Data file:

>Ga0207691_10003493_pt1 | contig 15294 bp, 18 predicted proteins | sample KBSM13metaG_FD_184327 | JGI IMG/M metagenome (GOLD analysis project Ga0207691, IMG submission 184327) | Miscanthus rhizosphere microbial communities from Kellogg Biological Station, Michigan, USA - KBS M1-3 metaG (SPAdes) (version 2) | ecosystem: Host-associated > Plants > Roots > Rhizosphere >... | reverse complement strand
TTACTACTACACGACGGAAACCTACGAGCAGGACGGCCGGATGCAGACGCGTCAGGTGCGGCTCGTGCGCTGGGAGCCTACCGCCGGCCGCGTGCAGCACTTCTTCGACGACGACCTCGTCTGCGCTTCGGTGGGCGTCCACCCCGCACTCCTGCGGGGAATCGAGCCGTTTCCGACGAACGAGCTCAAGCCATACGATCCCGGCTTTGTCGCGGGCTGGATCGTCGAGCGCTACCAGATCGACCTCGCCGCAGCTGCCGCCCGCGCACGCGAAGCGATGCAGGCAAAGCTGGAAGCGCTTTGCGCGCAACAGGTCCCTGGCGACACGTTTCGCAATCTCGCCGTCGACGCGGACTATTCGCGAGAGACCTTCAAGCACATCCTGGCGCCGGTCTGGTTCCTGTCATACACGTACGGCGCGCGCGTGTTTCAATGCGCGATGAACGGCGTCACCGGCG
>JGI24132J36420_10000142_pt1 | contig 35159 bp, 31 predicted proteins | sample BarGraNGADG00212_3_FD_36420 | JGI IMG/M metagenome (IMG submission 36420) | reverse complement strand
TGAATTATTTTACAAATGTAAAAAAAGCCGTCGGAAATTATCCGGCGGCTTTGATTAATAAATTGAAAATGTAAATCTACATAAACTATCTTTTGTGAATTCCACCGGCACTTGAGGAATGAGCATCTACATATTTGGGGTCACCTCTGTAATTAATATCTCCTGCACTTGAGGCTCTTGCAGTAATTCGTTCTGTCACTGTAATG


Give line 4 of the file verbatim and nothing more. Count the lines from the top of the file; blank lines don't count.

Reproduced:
TGAATTATTTTACAAATGTAAAAAAAGCCGTCGGAAATTATCCGGCGGCTTTGATTAATAAATTGAAAATGTAAATCTACATAAACTATCTTTTGTGAATTCCACCGGCACTTGAGGAATGAGCATCTACATATTTGGGGTCACCTCTGTAATTAATATCTCCTGCACTTGAGGCTCTTGCAGTAATTCGTTCTGTCACTGTAATG